Hardware Report - CES
Page Two of Two
The Sandio 3D mouse was an interesting critter. It took me some getting used to, but I can see the advantages it will have for MMOGs. With just a mouse, you can move forwards, backwards, sideways, pitch, yaw and roll. They even have an illustration of a sample set up in WoW on their site.
Another company with a line of gaming accessories I encountered at CES2008 was European company Trust. The peripherals are unfortunately only available online at this time, so gamers can’t “touch and feel” but they have good looking mice with the usual gaming specs – 7 buttons, 2400/3200 DPI, change resolution on the fly, etc. and they claim that they will come in at 20% lower in price then their competition.
This was the year of Gamer Headsets. Comfortable headsets with built-in boom microphone, many of them removable and replaceable. Tritton was one. Sharp looking in black and a brushed metallic green and orange, these circumaural headsets were comfortable with over the ear, ear cups and adjustable headrail In 5.1 surround, and with controls for individual sound fields (front, center, rear and subs), I tested it on the show floor and found within the sphere of a show, sharp and clear voices with good imaging for figuring out where that pesky sniper was. They also boast a “rumble technology” which was not demo’ed, and were price in that sweet spot of $89.99 for gamer peripherals.
Another was a foray into the Gamer world by Sennheiser from the world of Pro Audio. Maker of headsets for recording studios and the like, their PC350 model is the first with a boom mic that we MMOG players want for use on voice chat. Beautiful design, comfortable, another circumaural design cupping the ears rather then pressing on them, and extremely light, they boast noise filtering – not noise cancellation so you’ll still be able to hear little Susie yelling her brother is teasing her, but I cringed at the price of $349.99. Are they that good? No way to tell without a review set.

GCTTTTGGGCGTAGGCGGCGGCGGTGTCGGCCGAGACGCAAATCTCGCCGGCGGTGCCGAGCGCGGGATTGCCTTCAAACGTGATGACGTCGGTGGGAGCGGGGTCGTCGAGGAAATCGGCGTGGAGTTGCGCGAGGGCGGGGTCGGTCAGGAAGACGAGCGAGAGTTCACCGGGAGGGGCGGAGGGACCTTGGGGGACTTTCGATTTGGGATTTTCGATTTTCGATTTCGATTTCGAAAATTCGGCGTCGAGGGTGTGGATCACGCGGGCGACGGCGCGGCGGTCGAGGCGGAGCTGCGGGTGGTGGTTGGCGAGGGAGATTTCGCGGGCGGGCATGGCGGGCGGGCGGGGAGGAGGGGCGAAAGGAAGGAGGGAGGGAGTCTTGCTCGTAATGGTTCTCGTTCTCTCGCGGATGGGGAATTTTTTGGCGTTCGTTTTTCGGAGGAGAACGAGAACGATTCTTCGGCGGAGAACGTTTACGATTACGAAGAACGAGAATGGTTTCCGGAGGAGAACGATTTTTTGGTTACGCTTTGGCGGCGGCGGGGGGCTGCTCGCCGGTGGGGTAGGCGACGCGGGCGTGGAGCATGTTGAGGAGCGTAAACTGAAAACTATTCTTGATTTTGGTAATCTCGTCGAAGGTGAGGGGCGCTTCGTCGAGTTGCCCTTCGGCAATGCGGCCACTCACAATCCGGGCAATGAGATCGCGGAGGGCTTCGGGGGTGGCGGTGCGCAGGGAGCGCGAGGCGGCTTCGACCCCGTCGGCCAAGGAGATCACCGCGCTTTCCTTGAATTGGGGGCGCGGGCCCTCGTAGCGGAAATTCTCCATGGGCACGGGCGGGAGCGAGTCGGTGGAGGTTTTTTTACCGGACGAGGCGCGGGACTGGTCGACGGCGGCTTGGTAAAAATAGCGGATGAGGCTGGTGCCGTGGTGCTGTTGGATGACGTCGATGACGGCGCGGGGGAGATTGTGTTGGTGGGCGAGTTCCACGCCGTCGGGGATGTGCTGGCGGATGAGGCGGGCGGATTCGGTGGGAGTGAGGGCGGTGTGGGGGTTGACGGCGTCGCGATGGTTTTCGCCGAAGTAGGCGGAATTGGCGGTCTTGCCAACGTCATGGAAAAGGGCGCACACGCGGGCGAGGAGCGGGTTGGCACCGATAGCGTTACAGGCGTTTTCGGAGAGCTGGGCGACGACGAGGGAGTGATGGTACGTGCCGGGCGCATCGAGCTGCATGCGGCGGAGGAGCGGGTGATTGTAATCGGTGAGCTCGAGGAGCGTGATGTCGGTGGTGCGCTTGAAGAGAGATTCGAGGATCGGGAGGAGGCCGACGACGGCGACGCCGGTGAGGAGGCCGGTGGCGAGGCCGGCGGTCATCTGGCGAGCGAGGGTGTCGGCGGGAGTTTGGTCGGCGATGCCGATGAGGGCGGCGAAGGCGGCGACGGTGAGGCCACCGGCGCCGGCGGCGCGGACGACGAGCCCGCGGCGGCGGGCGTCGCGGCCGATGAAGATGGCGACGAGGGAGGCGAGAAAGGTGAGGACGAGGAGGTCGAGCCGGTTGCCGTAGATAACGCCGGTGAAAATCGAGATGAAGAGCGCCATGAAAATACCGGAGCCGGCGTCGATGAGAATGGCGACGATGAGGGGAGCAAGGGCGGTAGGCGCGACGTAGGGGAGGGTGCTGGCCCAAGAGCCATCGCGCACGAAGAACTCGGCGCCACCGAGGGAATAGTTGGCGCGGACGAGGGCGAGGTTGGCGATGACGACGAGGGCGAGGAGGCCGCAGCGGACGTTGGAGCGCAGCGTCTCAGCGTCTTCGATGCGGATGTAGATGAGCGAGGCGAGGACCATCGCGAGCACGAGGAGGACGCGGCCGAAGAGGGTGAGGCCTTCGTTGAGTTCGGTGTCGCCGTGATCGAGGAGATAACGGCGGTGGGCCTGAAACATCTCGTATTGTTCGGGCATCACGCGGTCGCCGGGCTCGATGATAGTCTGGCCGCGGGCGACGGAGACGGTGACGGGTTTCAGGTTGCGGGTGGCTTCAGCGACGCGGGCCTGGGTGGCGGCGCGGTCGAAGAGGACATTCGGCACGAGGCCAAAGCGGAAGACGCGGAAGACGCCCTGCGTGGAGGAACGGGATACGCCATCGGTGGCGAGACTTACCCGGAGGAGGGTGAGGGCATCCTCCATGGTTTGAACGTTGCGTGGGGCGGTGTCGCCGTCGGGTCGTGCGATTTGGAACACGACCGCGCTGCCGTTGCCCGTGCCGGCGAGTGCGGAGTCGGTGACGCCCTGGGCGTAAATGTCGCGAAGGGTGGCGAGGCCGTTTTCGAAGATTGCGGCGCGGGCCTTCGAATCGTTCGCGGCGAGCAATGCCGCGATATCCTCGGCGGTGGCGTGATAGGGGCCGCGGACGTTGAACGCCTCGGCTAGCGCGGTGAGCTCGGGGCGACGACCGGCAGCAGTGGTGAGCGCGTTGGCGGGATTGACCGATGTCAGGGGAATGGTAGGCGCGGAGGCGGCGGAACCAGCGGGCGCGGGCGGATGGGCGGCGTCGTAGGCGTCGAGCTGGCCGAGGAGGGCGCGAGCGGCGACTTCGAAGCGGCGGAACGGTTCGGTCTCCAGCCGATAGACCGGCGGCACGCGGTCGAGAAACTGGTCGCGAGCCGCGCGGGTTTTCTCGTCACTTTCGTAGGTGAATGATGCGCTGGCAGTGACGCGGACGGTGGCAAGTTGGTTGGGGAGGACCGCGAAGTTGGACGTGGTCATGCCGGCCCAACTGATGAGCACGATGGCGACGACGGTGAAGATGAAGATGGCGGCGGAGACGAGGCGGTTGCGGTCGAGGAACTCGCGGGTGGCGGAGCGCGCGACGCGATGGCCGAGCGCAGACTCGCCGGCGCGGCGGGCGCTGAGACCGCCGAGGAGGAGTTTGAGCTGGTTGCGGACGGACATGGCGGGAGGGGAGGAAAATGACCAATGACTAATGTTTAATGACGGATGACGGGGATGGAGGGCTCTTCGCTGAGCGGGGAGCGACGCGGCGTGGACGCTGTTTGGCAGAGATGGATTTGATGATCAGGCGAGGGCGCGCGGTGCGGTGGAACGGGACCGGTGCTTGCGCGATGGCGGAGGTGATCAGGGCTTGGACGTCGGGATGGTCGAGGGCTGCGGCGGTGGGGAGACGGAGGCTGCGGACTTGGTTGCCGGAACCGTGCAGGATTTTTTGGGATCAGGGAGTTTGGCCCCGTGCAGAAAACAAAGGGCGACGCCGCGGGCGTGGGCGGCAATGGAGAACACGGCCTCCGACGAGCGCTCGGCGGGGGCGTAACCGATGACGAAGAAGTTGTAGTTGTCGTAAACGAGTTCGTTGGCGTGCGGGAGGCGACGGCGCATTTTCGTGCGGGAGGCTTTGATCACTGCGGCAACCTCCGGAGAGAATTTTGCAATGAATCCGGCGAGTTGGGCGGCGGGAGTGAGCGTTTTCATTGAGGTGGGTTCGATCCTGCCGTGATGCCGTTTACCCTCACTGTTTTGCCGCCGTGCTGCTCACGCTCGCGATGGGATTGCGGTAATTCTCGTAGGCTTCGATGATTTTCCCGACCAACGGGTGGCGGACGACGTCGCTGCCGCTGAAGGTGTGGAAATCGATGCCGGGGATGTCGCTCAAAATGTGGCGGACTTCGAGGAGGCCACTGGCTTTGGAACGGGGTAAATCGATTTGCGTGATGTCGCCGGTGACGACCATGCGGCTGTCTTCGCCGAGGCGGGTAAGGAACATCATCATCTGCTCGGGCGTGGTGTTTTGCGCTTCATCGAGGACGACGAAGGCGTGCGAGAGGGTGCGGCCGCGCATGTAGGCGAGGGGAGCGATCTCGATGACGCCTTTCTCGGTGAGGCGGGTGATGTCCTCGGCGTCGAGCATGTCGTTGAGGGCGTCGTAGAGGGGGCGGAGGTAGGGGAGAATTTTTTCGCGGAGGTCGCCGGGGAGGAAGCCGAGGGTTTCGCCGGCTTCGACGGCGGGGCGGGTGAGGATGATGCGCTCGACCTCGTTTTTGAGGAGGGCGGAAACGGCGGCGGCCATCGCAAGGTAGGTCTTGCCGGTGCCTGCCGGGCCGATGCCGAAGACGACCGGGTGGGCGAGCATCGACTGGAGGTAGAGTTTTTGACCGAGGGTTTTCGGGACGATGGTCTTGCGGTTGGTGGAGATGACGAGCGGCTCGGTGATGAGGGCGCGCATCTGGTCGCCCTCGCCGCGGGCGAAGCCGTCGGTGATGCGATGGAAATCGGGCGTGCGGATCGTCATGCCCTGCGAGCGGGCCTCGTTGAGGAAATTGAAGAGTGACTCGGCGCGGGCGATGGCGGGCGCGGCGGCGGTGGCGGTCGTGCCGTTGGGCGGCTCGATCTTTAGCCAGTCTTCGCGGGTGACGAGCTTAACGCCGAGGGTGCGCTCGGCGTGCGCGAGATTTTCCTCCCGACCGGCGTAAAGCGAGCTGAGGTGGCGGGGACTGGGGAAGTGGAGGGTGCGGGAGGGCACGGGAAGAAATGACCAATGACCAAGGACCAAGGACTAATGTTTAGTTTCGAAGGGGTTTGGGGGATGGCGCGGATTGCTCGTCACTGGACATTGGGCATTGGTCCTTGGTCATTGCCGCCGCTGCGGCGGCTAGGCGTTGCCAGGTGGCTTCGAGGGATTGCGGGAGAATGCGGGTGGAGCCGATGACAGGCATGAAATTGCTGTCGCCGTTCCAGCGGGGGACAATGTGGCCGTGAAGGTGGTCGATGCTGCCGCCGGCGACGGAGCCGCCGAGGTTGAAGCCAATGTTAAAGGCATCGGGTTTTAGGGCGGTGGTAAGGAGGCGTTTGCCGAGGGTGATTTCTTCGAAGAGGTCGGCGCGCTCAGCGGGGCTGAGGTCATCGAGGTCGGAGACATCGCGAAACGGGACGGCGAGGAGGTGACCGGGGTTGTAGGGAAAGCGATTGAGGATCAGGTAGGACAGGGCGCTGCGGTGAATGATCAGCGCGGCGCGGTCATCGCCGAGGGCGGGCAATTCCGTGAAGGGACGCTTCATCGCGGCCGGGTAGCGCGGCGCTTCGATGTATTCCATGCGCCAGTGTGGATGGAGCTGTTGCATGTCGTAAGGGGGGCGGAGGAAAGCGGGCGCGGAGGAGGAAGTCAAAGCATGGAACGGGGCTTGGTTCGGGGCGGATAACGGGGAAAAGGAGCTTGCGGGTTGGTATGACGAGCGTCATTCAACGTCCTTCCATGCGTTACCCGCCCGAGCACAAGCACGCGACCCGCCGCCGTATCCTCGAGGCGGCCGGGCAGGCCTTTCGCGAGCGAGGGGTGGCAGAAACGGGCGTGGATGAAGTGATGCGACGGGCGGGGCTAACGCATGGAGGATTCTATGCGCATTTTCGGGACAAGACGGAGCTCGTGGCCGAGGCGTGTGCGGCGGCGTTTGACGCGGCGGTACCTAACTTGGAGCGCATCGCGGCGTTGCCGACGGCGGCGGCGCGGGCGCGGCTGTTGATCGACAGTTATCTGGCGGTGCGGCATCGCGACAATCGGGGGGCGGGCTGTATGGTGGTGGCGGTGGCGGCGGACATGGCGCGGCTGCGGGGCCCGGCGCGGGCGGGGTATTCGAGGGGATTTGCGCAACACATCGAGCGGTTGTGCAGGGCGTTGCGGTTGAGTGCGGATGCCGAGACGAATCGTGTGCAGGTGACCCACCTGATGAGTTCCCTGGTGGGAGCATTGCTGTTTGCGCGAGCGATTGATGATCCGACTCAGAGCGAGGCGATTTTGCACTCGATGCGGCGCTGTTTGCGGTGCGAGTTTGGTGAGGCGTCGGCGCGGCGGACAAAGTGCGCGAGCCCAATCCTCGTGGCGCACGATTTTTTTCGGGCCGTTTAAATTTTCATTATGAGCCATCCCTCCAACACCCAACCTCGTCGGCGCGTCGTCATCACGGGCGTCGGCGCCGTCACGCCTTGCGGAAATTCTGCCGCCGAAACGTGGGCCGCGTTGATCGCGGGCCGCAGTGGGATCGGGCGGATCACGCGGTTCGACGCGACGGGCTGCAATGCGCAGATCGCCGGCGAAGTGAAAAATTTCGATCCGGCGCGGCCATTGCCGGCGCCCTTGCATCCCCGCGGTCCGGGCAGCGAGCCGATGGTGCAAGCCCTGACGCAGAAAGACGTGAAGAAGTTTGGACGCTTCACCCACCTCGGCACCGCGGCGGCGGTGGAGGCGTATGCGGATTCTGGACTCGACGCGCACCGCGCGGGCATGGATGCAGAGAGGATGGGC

Gaming Peripheral company Razer continues to innovate and improve their lines. Their latest headset offering is the Pirana, an on-ear headset with noise canceling mic for gamers wanting a lighter headset, the Lachesis mouse – which had a slimmer profile than the Habu but had the characteristic high hump, the Destructor mousepad boasting 37% better tracking (which I’m totally enjoying) and the Lycosa – a small footprint gamer keyboard which allows every single key to be programmed. The keys also have a smooth “laptop” action, a tactile feel I enjoy, backlit keys – not keyboard, the keys symbols themselves are lit. Three modes are available. Back light off, entire keyboard lit and WASD keys lit.
They also demo’ed their Mako 2.1 THX, omni-directional speakers. For a small speaker set, the speakers were substantive. That wasn’t something I could have walked away with at the show and gotten home in my luggage with ease. The speakers make use of the downward-firing design of the THX Ground Plane™ - that is to say, they use the ground or whatever they are placed on to deliver sound, which again in show conditions, sounded pretty darned good. Bass was solid, voices were clear, image resolution was there as we listened to a motorcycle rev, then take off across the room. By the way, that little round thing in the picture with blue and red lights? That’s the bling – it’s a touch control. A frequency range of 25-20,000Hz in a speaker system this small isn’t to be sneezed at, and I look forward to reviewing this speaker system.